Exhibition Pick: Jacqueline Humphries

Charlie Tatum visits Jacqueline Humphries’ solo show at the Contemporary Arts Center, which features two recent bodies of work.

Installation view of “Jacqueline Humphries” at the Contemporary Arts Center, New Orleans. Courtesy the artist and Greene Naftali, New York. Photo by Traviesa Studio.

Jacqueline Humphries
Contemporary Arts Center
900 Camp Street
November 19, 2015–February 28, 2016

In her recent paintings, on view at the Contemporary Arts Center, Jacqueline Humphries takes the language of Abstract Expressionism—smudges, drips, and splatters—and updates it for a generation that embraces the joys of kitsch and mechanical reproduction. In a group of paintings on the CAC’s first floor, grids of dots and carefully placed splotches sit among glowing fields of paint mixed with aluminum powder, giving the works the perceived weight and shine of metal. Though the works appear messy, each mark is carefully planned and placed.

An upstairs gallery is lit only by black lights, under which spills and dribbles of fluorescent paint glow neon blue, pink, and green. These paintings embrace their own artificiality and the gaudiness of synthetic materials. They are a little repulsive, but monumentally sexy. The vivid neon radiates life under the UV lights—like a go-go dancer’s jockstrap on Bourbon Street or a frat boy’s bed stains on MTV’s Room Raiders. Stenciled rows of coy emoticons :) :) :) :) :) appear in repetition :-/ :-/ :-/ :-/ :-/ as successful and failed sexts, the digital detritus of desire.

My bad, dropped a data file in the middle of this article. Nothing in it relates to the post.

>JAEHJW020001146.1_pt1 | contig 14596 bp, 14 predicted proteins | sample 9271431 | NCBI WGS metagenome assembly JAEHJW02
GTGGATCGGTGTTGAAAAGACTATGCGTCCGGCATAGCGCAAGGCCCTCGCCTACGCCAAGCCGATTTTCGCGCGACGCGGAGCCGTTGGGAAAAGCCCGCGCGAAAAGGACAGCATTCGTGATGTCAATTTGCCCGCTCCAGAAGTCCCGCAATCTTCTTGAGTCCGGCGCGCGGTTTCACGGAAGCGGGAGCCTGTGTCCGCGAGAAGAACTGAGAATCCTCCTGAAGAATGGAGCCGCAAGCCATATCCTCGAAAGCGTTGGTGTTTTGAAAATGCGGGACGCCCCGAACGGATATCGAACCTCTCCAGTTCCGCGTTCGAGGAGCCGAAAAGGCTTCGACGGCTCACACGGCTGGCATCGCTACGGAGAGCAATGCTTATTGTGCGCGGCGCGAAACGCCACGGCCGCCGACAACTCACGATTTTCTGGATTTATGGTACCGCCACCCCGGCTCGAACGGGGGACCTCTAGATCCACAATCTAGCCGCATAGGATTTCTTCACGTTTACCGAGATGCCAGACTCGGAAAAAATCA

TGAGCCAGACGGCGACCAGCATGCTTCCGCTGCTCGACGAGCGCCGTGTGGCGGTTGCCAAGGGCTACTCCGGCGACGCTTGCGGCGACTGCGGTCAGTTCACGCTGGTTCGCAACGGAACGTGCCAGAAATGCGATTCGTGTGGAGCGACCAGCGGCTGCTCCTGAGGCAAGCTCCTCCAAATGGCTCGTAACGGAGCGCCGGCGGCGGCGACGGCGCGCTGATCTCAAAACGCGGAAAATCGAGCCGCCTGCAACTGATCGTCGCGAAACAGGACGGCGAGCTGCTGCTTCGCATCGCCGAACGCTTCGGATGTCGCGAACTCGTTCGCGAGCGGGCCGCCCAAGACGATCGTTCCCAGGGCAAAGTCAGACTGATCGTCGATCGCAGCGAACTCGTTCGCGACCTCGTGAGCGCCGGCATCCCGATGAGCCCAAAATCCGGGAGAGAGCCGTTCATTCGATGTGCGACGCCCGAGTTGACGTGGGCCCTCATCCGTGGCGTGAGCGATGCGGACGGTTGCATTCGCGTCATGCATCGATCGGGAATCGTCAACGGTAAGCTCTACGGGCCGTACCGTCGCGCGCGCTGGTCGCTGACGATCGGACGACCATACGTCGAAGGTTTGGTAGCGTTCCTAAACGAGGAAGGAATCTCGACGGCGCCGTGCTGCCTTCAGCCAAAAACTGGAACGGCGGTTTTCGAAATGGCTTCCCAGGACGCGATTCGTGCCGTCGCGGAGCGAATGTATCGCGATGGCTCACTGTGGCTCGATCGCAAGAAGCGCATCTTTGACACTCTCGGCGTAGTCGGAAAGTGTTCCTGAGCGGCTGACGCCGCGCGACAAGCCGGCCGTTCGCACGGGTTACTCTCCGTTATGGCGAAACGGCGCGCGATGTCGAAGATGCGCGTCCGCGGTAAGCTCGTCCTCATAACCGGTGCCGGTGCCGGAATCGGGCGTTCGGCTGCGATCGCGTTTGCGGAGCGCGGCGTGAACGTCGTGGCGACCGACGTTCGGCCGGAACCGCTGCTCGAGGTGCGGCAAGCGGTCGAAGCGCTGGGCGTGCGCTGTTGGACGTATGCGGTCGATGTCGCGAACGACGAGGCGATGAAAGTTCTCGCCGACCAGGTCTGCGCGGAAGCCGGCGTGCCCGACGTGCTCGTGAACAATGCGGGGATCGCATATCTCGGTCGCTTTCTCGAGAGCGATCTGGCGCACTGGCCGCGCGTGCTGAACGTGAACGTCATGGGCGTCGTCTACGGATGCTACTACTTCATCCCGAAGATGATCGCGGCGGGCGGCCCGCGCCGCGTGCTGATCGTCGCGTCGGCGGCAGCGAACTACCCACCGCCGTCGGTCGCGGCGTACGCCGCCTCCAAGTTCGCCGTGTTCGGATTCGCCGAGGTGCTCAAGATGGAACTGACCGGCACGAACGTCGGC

Tucked in the back of the second floor is a more demure work, an oversized facsimile of Robert Williams Wood’s ­How to Tell the Birds from the Flowers, smeared with the same fluorescent paint. Wood, the inventor of the technology behind black lights, wrote and illustrated the 1907 children’s book, a collection of satirical poems teaching the reader how to tell the difference between plants and animals:

The Parrot and the Carrot we may easily confound,
They’re very much alike in looks and similar in sound,
We recognized the Parrot by his clear articulation,
For Carrots are unable to engage in conversation.

Humphries, similarly, blurs this distinction between animate and not. Each of her works embodies its own mysterious presence, seemingly asking the question: Can a painting be alive?